April 13, 2024
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MK Rabbi Dov Lipman Sweeps Through Teaneck

Teaneck—MK Rabbi Dov Lipman, 42, an American oleh whirled through towon on  the weekend of Oct. 4-6. In addition to sitting for an interview with JLBC, his spoke at local schools (Ma’ayanot, TABC, RYNJ), shuls (B’nai Yeshurun, Rinat Yisrael, and Netivot Shalom), the Kaplen JCC in Tenafly, and made an appearance at YU. Lipman here officially to accompany Israel’s new Finance Minister and the founder of the Yesh Atid party, Yair Lapid, who is a critical partner in PM Bibi Netanyahu’s governing coalition. Lipman is the first American MK since Meir Kahane.

Unofficially, Lipman barnstormed through Bergen County to win the hearts and minds of the community. The consensus was that he did a pretty good job of it. Those who heard him speak at the various shuls, even the cynics, seemed impressed and positive. Lipman was painting a picture of a new, refreshing approach to governing Israel and a party—Yesh Atid—that was interested in representing and engaging with every member of Israeli society. For many Israel-watchers, this was the first time in years that something so fresh and positive emanating from the Knesset.

Lipman rose to prominence by serving as a vocal community activist in his hometown of Beit Shemesh and was deeply involved in trying to mediate and prevent the verbal attacks, protests and violence committed by a small group of extremist haredim who were opposed to the presence of a Modern Orthodox school near a haredi area in Beit Shemesh.  Especially troublesome to haredim in Israel, Yesh Atid is controversial because it supports and promotes the law drafting Israeli haredim into the army or community service. This position has earned him few friends among the haredi community.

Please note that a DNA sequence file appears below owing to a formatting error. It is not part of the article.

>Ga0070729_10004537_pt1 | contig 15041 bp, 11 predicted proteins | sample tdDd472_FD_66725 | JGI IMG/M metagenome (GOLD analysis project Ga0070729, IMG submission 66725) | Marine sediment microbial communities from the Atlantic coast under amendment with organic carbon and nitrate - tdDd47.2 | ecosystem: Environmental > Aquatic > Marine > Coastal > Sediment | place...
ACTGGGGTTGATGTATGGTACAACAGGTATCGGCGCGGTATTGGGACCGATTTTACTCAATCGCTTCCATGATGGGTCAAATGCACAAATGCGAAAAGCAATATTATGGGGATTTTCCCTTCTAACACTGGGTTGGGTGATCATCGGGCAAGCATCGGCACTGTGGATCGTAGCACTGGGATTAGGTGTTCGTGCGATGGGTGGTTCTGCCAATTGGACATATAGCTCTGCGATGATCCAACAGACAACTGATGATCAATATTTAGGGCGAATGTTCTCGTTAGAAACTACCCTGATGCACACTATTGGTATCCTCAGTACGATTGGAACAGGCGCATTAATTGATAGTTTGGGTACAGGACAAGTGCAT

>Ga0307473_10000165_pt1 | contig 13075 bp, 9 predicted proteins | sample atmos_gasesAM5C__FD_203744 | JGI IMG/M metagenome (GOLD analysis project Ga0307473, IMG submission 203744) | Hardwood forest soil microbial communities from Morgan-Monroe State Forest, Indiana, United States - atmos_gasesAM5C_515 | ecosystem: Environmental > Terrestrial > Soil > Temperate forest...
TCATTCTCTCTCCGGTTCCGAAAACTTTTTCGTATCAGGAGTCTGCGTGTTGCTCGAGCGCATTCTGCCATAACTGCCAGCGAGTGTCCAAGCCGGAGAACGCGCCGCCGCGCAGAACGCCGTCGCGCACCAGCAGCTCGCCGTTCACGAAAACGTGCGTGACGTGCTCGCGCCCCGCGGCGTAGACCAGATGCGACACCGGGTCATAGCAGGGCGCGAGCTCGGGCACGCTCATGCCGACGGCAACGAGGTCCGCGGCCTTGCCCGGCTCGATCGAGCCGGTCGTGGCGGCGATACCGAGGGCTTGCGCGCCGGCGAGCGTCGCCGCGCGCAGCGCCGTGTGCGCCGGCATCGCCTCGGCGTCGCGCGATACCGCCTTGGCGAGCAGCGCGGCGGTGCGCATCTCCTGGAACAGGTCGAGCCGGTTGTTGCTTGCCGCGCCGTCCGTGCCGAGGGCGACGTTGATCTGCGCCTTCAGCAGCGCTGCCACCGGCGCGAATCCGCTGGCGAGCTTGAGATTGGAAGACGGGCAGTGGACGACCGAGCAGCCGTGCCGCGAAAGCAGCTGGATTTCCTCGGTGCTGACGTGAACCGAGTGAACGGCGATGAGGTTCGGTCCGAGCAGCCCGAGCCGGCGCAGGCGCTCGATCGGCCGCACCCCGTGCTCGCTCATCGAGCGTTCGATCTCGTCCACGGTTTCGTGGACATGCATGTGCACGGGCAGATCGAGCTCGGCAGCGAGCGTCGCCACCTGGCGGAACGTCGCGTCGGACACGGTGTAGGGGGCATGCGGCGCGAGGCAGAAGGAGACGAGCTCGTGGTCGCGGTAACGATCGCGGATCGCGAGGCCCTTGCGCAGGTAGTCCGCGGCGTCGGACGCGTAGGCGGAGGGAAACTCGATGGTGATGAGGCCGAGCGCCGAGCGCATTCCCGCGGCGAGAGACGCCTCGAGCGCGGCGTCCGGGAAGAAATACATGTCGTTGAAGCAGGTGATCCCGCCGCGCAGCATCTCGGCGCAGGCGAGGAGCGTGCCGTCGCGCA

This, however, doesn’t faze him. “I don’t care what Mishpacha magazine or other haredi media are writing about me….It is my job to be mefarnes (to help provide a source of support) the people of Israel and that is what I intend to do.”

He emphasized that many haredi leaders are working with him directly and discreetly and cited the recent opening of a number of haredi hesder yeshivot (combining army service and Torah study) and mesivtot (high schools) where secular studies are being taught and plans are on the drawing board for more.  He also emphasized that he recognizes that all changes and shifts will take significant time and the laws being designed by Israeli lawmakers are being written to take this into account.

He also explained that he is trying to draw haredi attention to a letter from the Chazon Ish which notes that the Jewish community in Israel will need two strong generations after the Shoah to recover and focus on renewing and rebuilding the yeshivot and strong Torah communities. Now that this has been established, Lipman feels that it’s time to focus on issues like improving education and better job training for the many that are not cut out for full-time Torah learning.

Although haredi-related issues top his agenda and he is the formal liaison between the party and the haredi leadership in Israel, other matters, like freeing agunot and ensuring that hundreds of thousands of Russian immigrants who have Jewish backgrounds are able to convert properly are high on his agenda of concerns.

A line he repeated both in shul and school speeches is that the position he holds today and his whole life and his current position in the Knesset is a “stam chalom” (roughly translated as a “straight dream”). The fact that he, an oleh from Silver Spring, is now sitting in the Knesset, is a “Stam Chalom.” All that Israel has accomplished since its founding is a “Stam Chalom.” In this vein, all that he hopes to accomplish in helping to repair the breach between the haredi and chiloni communities in Israel will also be a “Stam Chalom.”

His main message to JLBC and the Teaneck community is that he and his party—virtually all of the members never served in politics before joining Yesh Atid—are not afraid of trying to solve the toughest and most important issues facing Israeli society. He and his fellow party members—he  calls them his new family and learns regularly with them in weekly Torah classes—are united on a joint mission together to solve Israel’s most pressing problems.

By Moshe Kinderlehrer

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